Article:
An example of a tunnel mode AH packet is:

IPhdr AH IPhdr2 TCPhdr data

An example of a transport mode AH packet is:

IPhdr AH TCPhdr data

Because an ESP header cannot authenticate the outer IP header, it is useful to combine an AH and an ESP header to get the following:

IPhdr AH ESP TCPhdr data

This is called Transport Adjacency. The tunneling version would look like:

IPhdr AH ESP IPhdr2 TCPhdr data

However it is not specifically mentioned in the RFC. As with Transport adjacency, this would authenticate the entire packet except a few headers in the IP header and also encrypt the payload (seen in italics). When an AH and an ESP header are directly applied together like this, the order of the headers should be as shown. It is possible in tunnel mode, to do arbitrary recursive encapsulation so that order is not specified.

13.5 - Configuring IPSec

How the IPSec systems and gateways are configured is to some extent left to the designer, however the RFC has some strong recommendations as to how this should be implemented, so as to minimize confusion.

There are two administrative entities that control what happens to a packet. One is the Security Association Database (SAD, referred to as TDB or TDB table throughout OpenBSD's IPSec source code) and the other is the Security Policy Database (SPD).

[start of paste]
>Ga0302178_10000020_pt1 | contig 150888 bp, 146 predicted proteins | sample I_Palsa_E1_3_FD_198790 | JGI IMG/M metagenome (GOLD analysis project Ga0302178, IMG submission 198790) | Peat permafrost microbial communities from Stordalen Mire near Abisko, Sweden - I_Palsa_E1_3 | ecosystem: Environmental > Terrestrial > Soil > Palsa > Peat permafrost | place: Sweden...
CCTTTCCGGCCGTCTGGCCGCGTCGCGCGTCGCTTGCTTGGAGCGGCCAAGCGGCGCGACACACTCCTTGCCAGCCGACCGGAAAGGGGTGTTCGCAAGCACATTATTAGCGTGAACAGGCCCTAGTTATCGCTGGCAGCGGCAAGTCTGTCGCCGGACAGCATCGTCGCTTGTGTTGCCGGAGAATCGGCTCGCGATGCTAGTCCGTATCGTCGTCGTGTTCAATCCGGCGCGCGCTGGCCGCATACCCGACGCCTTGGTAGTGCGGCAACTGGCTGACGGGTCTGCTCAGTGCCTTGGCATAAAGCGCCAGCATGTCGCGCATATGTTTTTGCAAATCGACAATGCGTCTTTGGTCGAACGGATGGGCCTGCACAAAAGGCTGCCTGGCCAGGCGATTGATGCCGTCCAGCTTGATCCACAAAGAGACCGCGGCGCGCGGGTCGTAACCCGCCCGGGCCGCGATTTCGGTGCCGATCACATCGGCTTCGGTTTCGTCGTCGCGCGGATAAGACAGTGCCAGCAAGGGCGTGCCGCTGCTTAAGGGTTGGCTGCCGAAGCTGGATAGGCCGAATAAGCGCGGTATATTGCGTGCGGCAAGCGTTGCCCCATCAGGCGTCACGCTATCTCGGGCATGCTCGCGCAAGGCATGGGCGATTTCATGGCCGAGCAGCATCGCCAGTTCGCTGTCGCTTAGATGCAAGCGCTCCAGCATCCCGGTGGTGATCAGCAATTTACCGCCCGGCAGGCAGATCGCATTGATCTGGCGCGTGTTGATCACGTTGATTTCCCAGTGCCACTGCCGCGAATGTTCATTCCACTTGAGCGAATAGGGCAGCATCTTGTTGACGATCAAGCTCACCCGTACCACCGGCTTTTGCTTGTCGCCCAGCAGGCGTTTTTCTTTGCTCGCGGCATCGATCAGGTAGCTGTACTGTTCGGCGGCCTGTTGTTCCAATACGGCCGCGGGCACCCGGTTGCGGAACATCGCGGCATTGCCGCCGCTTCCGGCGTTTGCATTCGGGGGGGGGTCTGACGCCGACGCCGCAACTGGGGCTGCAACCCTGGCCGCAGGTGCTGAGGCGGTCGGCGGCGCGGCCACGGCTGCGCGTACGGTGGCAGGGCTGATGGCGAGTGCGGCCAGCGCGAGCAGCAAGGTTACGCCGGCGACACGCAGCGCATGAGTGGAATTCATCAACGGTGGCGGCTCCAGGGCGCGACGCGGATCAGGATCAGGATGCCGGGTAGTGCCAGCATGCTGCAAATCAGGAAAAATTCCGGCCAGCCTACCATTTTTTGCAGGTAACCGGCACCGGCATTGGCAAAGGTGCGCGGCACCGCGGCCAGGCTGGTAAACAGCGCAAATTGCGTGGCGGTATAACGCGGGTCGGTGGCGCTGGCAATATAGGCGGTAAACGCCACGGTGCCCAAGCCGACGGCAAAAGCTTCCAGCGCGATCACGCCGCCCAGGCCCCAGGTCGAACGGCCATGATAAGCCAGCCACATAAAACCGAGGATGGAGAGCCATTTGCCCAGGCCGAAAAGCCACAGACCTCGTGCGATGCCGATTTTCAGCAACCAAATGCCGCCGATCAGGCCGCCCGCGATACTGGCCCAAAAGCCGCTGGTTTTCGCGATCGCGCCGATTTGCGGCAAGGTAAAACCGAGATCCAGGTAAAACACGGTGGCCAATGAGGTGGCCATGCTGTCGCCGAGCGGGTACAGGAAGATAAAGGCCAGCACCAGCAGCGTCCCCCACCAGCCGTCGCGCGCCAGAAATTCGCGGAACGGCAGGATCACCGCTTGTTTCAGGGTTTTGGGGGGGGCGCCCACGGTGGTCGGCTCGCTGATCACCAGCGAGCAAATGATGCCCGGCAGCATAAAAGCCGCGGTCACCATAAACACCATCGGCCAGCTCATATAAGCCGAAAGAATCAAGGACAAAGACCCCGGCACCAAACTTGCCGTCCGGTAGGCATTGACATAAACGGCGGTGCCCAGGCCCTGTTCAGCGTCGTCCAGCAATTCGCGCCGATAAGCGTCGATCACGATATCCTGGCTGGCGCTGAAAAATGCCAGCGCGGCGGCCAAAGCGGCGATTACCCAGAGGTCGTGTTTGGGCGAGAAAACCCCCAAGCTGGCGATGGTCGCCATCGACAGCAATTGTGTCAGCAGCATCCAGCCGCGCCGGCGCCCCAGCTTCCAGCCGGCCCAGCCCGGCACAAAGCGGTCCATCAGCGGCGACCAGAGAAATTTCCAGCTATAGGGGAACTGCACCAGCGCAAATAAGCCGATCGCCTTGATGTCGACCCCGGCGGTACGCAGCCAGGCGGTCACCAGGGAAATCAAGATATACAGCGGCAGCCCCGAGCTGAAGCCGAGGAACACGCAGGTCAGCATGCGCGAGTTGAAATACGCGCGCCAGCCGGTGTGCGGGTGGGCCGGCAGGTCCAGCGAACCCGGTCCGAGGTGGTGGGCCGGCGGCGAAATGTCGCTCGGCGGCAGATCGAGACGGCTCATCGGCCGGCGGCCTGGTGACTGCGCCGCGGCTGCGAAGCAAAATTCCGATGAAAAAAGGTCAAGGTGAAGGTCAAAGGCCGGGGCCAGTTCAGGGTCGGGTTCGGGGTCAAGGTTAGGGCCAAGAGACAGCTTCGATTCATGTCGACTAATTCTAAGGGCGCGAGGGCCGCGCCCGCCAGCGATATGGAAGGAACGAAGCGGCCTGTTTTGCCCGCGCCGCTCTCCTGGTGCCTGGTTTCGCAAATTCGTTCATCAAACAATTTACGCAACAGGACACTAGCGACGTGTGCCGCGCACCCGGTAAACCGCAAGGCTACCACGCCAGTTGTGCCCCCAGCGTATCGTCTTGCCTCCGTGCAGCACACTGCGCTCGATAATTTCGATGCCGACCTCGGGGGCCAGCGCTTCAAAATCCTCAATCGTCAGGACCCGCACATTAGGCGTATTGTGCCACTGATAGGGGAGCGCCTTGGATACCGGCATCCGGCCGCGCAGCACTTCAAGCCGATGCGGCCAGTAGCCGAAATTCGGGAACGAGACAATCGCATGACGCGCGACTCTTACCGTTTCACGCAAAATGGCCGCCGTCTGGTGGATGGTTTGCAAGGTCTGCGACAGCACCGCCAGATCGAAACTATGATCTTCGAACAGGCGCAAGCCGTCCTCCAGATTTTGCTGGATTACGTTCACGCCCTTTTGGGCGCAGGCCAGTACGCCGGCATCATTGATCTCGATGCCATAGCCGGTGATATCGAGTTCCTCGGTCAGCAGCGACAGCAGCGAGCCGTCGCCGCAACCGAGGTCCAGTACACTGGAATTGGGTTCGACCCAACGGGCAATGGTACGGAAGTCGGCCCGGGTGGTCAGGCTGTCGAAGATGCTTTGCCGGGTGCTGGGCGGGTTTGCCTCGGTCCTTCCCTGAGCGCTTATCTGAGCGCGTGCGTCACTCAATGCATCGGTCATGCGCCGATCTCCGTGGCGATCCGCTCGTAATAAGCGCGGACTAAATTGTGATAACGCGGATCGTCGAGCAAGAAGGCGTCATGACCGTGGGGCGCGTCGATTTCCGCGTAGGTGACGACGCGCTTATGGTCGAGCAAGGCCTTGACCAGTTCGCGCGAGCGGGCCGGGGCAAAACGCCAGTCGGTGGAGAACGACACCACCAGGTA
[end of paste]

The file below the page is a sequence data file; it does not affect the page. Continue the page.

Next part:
They are similar in that given a number of selectors that describe some traffic, they will deliver an entry that describes the processing needed. However, the SPD is two steps removed from the actual processing: the SPD is used for outgoing packets, to decide what SAD entries should be used, and the SAD entries in turn describe the actual process and the parameters for it. The SPD entries specify the existing SAD entries to use (if it's a bundle there can be more than 1), but if there is not already a suitable one, it is used to create new ones. The fields of the SA being created can be taken either from the SPD entry or from the packet that initiated the creation.

Outgoing packets go from the SPD entry to the specific SA, to get encoding parameters. Incoming packets get to the correct SA directly using the SPI/DestIP/Proto triple, and from there get to the SPD entry.

The SPD can also specify what traffic should bypass IPSec and what should be dropped, so it must also be consulted for incoming non-IPSec traffic. SPD entries must be explicitly ordered as several might match a particular packet, and the processing must be reproducible.

The SPD can be thought of as similar to a packet filter where the actions decided upon are the activation of SA processes. Selectors can include src and dest address, port numbers if relevant, application and user IDs if available (only on host based transport SAs), hostnames, security sensitivity levels, protocols, etc.